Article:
New students and parents arrive for orientation
|Jennifer Lewis, left and Ashlyn Lewis review orientation materials during the 2011 orientation on campus. Another round of new Pirates will be arriving at East Carolina University from mid-June through mid-July for two-day orientation sessions. This year, parents will have the opportunity to experience a night on campus staying in a residence hall. (Photo by Cliff Hollis)
June 8, 2012
By Crystal Baity
ECU News Services
Orientation at East Carolina University is more than meeting academic advisors, registering for classes or reserving text books.
It’s where new students, and parents, learn to be Pirates.
“It’s an introduction to campus and what college will be like,” said Mary Beth Corbin, director of student transitions and first year programs. “They get to walk around campus, they get to meet upperclassmen, they get to meet faculty members and learn about campus resources and organizations. They get to eat in the dining hall and have an option to stay on campus.”
Eight, two-day orientation sessions are offered from mid-June to mid-July for incoming freshmen and transfer students. About 540 students attend each session, and those students often bring one or two parents or other family members.
|Two-day orientation sessions are scheduled for:
“Over the summer, we’ll see 8,000 people on campus,” said Karen Slough Smith, associate director of first year programs.
This is the first year that parents have the opportunity to stay in a residence hall during orientation. The option will give parents, particularly those who never attended college, a glimpse of what living on campus is like.
In between campus tours and information sessions, participants gather in Wright Auditorium for a high-energy kickoff by ECU orientation assistants.
“We teach them ‘purple-gold,’ ‘argh,’ the no quarter cheer and the fight song,” Smith said.
An important part of orientation is meeting with advisors and reviewing class schedules. Students will start with 12-15 credit hours, based on their intended major, and they can drop or add classes as needed.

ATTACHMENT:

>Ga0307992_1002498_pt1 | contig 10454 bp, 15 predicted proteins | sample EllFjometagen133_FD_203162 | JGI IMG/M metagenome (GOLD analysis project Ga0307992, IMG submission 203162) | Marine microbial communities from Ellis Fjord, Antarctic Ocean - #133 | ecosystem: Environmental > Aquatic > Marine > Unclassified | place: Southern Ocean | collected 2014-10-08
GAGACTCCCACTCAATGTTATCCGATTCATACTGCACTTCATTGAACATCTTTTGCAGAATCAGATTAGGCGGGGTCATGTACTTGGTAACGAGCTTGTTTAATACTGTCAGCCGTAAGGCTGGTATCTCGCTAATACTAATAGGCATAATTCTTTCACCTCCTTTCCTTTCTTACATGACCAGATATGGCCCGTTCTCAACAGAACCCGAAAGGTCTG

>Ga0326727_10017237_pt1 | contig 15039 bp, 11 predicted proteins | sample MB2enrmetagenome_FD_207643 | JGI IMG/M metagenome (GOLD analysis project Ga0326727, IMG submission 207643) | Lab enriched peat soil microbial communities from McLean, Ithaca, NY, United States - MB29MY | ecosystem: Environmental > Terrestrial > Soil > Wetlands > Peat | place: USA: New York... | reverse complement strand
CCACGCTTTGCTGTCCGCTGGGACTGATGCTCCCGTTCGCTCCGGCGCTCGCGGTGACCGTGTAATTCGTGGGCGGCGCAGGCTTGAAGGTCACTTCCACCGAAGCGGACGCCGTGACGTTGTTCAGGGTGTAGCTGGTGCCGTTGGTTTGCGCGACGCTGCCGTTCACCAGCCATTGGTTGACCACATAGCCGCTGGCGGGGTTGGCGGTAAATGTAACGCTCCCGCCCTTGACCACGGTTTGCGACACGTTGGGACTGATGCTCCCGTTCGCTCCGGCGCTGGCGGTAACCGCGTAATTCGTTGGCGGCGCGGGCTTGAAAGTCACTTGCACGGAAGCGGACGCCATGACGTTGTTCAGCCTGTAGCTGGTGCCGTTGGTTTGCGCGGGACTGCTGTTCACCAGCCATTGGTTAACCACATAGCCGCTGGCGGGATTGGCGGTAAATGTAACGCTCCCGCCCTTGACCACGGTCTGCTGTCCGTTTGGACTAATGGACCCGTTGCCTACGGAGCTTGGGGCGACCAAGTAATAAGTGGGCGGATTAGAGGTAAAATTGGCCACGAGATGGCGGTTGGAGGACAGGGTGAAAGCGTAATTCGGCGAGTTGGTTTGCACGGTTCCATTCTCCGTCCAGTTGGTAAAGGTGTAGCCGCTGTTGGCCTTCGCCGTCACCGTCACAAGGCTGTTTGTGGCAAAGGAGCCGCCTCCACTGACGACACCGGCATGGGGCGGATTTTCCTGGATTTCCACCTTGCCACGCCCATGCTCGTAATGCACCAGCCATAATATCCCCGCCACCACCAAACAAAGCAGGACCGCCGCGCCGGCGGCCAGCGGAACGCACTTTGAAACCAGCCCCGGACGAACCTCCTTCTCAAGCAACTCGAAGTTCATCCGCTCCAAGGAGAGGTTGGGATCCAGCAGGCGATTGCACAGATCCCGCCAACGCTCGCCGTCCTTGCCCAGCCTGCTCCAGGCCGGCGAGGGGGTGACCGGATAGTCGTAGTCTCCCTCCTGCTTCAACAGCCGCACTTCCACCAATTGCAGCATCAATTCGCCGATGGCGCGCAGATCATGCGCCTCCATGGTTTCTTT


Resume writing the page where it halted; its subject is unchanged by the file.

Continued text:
“We start the students thinking how college will be different than high school,” Corbin said. “Study skills and time management is huge. Dealing with the responsibility and coming to college is a big transition.”
Another highlight is region meetings, where students from the same area are introduced. What started as a way for out-of-state students to connect for possible carpooling has become popular with in-state students too.
Orientation allows students to reserve textbooks and get an ECU 1 card, their official ECU identification, which is used for meal plans, checking out library books, using campus copiers or printers, admission to events and more.
It’s also an opportunity for parents and students to talk with financial counselors to finalize financial aid, and to sign up for ECU ALERT, the university’s emergency communication system.
“They can take care of those things now so they don’t have to worry about them in the fall,” Corbin said.
Special family sessions will provide information about campus resources to help parents direct their child should they need it.
“We give them tips on how to support their student through the transition,” Corbin said. “We really want the parent feeling comfortable when they leave that their student will be OK and successful here.”
Also new this year, Camp PIRATE (Preparing Incoming Recruits in Academics, Traditions, Engagement and Spirit) will be offered Aug. 15-17 before classes start Aug. 21. The program is modeled after Fish Camp at Texas A&M.
Selected students will spend three days and two nights at Camp Seagull in Arapahoe for an in-depth orientation that will include ECU history and traditions and team building exercises. “It’s an additional experience for students, to connect them with the university before class starts,” Smith said.
For more information on orientation, go to http://www.ecu.edu/cs-studentaffairs/studenttransitions/firstyear/orientation-home.cfm